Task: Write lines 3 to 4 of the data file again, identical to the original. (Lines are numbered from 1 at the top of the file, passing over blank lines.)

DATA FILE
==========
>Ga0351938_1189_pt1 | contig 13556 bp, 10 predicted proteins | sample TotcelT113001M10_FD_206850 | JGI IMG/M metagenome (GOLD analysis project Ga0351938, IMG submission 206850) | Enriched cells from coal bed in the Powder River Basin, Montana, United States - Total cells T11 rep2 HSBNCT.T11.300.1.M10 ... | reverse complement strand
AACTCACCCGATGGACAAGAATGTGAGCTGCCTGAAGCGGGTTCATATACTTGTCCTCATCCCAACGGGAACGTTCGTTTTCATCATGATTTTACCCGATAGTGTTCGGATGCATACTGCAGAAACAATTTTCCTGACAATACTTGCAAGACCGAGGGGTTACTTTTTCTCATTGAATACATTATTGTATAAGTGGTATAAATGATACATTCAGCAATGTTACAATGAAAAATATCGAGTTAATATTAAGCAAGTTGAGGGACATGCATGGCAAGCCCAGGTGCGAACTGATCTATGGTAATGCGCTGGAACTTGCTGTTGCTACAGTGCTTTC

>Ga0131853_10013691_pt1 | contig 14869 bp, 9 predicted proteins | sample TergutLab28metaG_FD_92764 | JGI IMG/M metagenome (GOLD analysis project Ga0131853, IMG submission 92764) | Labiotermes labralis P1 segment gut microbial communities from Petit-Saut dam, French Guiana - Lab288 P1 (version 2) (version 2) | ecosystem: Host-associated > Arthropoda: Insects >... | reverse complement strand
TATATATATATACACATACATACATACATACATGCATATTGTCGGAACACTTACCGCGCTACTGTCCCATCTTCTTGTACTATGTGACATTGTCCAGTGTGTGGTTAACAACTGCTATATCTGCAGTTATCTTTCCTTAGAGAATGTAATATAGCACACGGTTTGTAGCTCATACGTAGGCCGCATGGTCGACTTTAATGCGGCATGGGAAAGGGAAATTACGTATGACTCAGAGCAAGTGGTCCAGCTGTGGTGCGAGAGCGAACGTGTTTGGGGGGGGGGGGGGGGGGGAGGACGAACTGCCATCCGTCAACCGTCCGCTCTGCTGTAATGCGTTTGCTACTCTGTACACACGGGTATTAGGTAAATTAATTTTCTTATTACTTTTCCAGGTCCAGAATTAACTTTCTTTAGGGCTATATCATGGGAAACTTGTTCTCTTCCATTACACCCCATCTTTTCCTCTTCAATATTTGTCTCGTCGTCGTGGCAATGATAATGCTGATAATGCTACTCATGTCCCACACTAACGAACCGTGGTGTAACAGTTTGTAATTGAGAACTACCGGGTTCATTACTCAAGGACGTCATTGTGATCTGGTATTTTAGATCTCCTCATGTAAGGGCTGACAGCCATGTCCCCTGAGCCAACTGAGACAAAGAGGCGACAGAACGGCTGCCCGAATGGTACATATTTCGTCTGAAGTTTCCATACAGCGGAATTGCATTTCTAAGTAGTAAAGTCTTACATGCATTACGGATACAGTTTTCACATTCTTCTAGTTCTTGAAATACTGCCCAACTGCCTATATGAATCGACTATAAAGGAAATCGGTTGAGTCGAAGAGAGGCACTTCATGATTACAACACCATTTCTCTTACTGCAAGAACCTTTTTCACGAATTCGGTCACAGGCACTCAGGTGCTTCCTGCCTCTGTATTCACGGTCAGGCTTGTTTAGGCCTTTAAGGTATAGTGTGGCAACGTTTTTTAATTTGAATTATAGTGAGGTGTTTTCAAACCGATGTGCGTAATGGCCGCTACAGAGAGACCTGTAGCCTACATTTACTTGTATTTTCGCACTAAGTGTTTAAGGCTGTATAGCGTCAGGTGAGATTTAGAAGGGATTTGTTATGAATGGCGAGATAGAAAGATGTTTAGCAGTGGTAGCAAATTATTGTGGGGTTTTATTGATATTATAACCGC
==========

>Ga0131853_10013691_pt1 | contig 14869 bp, 9 predicted proteins | sample TergutLab28metaG_FD_92764 | JGI IMG/M metagenome (GOLD analysis project Ga0131853, IMG submission 92764) | Labiotermes labralis P1 segment gut microbial communities from Petit-Saut dam, French Guiana - Lab288 P1 (version 2) (version 2) | ecosystem: Host-associated > Arthropoda: Insects >... | reverse complement strand
TATATATATATACACATACATACATACATACATGCATATTGTCGGAACACTTACCGCGCTACTGTCCCATCTTCTTGTACTATGTGACATTGTCCAGTGTGTGGTTAACAACTGCTATATCTGCAGTTATCTTTCCTTAGAGAATGTAATATAGCACACGGTTTGTAGCTCATACGTAGGCCGCATGGTCGACTTTAATGCGGCATGGGAAAGGGAAATTACGTATGACTCAGAGCAAGTGGTCCAGCTGTGGTGCGAGAGCGAACGTGTTTGGGGGGGGGGGGGGGGGGGAGGACGAACTGCCATCCGTCAACCGTCCGCTCTGCTGTAATGCGTTTGCTACTCTGTACACACGGGTATTAGGTAAATTAATTTTCTTATTACTTTTCCAGGTCCAGAATTAACTTTCTTTAGGGCTATATCATGGGAAACTTGTTCTCTTCCATTACACCCCATCTTTTCCTCTTCAATATTTGTCTCGTCGTCGTGGCAATGATAATGCTGATAATGCTACTCATGTCCCACACTAACGAACCGTGGTGTAACAGTTTGTAATTGAGAACTACCGGGTTCATTACTCAAGGACGTCATTGTGATCTGGTATTTTAGATCTCCTCATGTAAGGGCTGACAGCCATGTCCCCTGAGCCAACTGAGACAAAGAGGCGACAGAACGGCTGCCCGAATGGTACATATTTCGTCTGAAGTTTCCATACAGCGGAATTGCATTTCTAAGTAGTAAAGTCTTACATGCATTACGGATACAGTTTTCACATTCTTCTAGTTCTTGAAATACTGCCCAACTGCCTATATGAATCGACTATAAAGGAAATCGGTTGAGTCGAAGAGAGGCACTTCATGATTACAACACCATTTCTCTTACTGCAAGAACCTTTTTCACGAATTCGGTCACAGGCACTCAGGTGCTTCCTGCCTCTGTATTCACGGTCAGGCTTGTTTAGGCCTTTAAGGTATAGTGTGGCAACGTTTTTTAATTTGAATTATAGTGAGGTGTTTTCAAACCGATGTGCGTAATGGCCGCTACAGAGAGACCTGTAGCCTACATTTACTTGTATTTTCGCACTAAGTGTTTAAGGCTGTATAGCGTCAGGTGAGATTTAGAAGGGATTTGTTATGAATGGCGAGATAGAAAGATGTTTAGCAGTGGTAGCAAATTATTGTGGGGTTTTATTGATATTATAACCGC